OK, so I haven’t posted here in a long while, and this post is just an addendum to the one below. My apologies, though I’d like to post some more soon.
As for updates to the “missing Columbo” mystery:
Unfortunately, not all that much progress has been made on it. Though TomCat has searched high and low for it (thanks, TC!) and come back with a few different episodes of two TV shows, both I and the others who remember it, at IMDb v2.0 and Reddit, are positive none of those is it.
Some more comments. Here’s what I originally wrote:
Unless I’m imagining it, there was a Columbo in which the killer had a clever alibi that involved apparently being in San Francisco while the murder was happening in Los Angeles; in reality, the villain had killed his victim and then flown his private plane to Frisco, making it in time for his meeting. The only problem is, I can’t find it on the episode list! I first thought it was the one with Johnny Cash [which also involves an airplane], but it doesn’t look like it. Anyone know this one?
I thought at the time that the episode was “Candidate for Crime” (S3:E3), and I was sure the killer in “my” episode was or looked like Jackie Cooper, who was the killer in that episode.
But that alibi just doesn’t appear. Perhaps I was conflating it with another episode? But no Columbo episode seemed to have that alibi—as I confirmed on the Columbo subreddit and with the webmasters of several different Columbo websites.
I posted the question to IMDb v2.0 (where ended up the largest, er, diaspora of folks who had been on the IMDb boards when they were shut down) and to Reddit. Many people on both also remembered the episode; one, “@jervistetch” at v2.0, even wrote this:
I feel like I remember a detective/police investigator at an airport actually looking through a book where flight schedules had been recorded and visibly noticing that it had been altered.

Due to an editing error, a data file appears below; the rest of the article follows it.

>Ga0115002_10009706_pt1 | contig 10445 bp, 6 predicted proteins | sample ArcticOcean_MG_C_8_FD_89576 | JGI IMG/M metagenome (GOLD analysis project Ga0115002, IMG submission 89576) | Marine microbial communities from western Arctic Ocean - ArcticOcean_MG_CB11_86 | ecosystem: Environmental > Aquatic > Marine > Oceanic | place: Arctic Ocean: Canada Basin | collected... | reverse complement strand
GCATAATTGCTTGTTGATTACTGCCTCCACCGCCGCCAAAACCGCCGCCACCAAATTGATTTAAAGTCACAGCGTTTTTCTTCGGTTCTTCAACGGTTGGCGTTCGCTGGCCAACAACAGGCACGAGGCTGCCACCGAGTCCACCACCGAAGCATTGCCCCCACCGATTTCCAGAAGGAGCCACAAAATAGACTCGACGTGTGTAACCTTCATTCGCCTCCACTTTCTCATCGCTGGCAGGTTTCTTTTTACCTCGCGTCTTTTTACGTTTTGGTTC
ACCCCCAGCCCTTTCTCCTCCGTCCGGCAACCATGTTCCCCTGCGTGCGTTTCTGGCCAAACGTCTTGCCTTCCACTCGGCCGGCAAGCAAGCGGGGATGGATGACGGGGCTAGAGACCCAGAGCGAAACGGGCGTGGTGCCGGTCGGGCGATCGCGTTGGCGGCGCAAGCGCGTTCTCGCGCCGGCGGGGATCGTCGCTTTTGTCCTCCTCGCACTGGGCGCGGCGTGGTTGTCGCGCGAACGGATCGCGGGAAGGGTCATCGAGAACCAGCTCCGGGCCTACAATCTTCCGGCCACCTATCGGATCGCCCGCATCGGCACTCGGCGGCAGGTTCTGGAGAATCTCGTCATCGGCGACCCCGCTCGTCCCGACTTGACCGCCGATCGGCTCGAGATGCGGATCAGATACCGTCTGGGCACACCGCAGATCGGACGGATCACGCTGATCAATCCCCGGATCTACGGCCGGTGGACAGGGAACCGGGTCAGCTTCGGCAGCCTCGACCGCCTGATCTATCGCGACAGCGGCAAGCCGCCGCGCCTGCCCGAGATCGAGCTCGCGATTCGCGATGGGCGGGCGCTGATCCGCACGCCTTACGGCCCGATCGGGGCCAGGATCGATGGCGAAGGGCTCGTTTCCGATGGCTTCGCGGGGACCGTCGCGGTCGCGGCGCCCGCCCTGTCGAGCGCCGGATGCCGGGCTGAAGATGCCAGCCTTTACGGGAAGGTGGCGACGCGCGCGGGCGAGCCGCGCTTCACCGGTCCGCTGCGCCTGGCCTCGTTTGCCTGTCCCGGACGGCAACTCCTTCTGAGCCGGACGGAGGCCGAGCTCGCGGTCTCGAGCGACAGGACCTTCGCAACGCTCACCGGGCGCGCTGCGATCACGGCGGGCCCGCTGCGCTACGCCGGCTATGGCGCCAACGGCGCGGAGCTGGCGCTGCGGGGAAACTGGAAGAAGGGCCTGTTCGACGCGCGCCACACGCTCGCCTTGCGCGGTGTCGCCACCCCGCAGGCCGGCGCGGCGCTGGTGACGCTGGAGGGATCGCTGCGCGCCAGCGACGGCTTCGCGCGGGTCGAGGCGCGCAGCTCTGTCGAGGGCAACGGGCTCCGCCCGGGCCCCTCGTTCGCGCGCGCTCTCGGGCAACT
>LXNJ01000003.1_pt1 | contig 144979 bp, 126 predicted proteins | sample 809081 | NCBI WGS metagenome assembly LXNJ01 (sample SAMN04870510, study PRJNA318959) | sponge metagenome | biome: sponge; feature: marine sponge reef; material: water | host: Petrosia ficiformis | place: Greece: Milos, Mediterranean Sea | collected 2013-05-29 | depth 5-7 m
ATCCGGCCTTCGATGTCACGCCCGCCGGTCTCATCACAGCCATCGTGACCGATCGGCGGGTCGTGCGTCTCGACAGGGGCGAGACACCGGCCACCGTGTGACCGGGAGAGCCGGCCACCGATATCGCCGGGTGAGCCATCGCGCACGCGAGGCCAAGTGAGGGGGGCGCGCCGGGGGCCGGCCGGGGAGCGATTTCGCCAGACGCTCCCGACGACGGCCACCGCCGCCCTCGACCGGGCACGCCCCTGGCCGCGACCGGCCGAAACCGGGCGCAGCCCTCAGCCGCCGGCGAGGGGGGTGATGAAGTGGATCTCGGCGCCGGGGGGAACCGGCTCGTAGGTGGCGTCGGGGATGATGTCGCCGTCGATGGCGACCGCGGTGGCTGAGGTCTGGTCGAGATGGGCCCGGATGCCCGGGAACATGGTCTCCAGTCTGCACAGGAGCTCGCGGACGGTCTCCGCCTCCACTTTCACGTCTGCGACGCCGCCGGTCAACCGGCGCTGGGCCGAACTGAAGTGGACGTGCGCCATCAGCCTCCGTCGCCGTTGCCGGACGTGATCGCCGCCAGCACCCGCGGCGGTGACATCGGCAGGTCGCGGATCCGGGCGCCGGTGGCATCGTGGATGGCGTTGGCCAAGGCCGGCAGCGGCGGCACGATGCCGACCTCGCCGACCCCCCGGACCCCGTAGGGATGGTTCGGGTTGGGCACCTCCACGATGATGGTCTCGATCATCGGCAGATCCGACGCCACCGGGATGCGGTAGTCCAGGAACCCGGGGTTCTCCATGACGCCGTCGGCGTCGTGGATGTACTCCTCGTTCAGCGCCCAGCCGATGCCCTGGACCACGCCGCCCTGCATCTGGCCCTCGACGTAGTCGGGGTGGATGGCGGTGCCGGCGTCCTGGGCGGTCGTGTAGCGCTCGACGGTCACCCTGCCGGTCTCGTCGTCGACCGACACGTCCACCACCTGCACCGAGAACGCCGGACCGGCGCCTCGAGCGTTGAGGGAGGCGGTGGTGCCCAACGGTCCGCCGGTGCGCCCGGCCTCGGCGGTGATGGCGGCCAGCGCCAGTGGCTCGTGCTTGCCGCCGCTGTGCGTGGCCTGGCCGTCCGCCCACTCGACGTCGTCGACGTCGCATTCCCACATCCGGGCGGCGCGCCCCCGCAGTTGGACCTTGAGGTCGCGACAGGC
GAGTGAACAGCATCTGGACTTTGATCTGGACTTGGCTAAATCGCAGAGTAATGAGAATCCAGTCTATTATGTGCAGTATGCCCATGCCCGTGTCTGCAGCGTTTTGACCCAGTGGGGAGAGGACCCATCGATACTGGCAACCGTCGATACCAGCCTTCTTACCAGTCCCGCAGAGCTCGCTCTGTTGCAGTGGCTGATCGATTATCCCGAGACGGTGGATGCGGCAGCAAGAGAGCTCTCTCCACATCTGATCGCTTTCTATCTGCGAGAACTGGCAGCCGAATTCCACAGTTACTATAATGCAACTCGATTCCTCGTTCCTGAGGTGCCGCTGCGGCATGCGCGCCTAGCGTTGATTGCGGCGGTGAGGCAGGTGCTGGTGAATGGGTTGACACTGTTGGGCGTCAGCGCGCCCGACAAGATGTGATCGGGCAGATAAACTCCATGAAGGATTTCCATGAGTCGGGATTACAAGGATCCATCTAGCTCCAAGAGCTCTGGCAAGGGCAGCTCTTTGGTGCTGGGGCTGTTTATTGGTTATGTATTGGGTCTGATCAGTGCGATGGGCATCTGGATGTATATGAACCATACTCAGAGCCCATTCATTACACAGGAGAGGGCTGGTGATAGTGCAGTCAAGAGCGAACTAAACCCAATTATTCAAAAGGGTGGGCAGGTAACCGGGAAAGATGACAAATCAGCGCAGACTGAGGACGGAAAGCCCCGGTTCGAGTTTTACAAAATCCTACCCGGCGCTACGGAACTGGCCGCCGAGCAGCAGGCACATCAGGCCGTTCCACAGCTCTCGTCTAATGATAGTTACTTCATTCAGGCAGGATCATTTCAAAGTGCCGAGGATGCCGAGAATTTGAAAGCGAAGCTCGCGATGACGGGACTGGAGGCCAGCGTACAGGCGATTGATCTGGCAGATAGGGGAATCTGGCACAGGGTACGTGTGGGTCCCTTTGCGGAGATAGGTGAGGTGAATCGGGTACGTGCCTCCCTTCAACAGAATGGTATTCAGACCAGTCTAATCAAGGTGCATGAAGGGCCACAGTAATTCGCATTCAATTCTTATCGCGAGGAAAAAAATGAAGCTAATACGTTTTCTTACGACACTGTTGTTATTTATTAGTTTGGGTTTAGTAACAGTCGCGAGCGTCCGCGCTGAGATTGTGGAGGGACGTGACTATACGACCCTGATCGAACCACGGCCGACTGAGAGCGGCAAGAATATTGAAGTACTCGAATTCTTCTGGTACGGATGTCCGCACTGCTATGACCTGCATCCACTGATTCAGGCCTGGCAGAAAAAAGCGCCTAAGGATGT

The astounding thing is that that was exactly what I remembered—but I had never written that. In fact, up until that point, I had never mentioned the logbook.
We both distinctly remembered the times (which the killer changed) being in pencil and the detective character, who we thought was Columbo, noticing the pencil marks where the previous time had been written.
We both remembered the murderer’s not being in that key scene, though we did remember an airport employee’s being in it. And here was where our memories first diverged: I remembered an elderly male employee, while he remembered an elderly female employee.
In addition to a slew of people at Reddit, two others at v2.0 concurred with my and @jervistetch’s recollections.
Someone else mentioned that it could be the second murder in the episode.
Still, no one could find an example of this plot line anywhere.
Recently, we confirmed our memories diverged on another point as well: two people remembered a shot of a man (the killer, maybe?) in the cockpit of the plane, while I didn’t (and still don’t) remember one.
Several guys on Reddit thought they knew the episode but, on searching, couldn’t find it.
That’s pretty much everything I’ve got right now. I’d love to know the answer.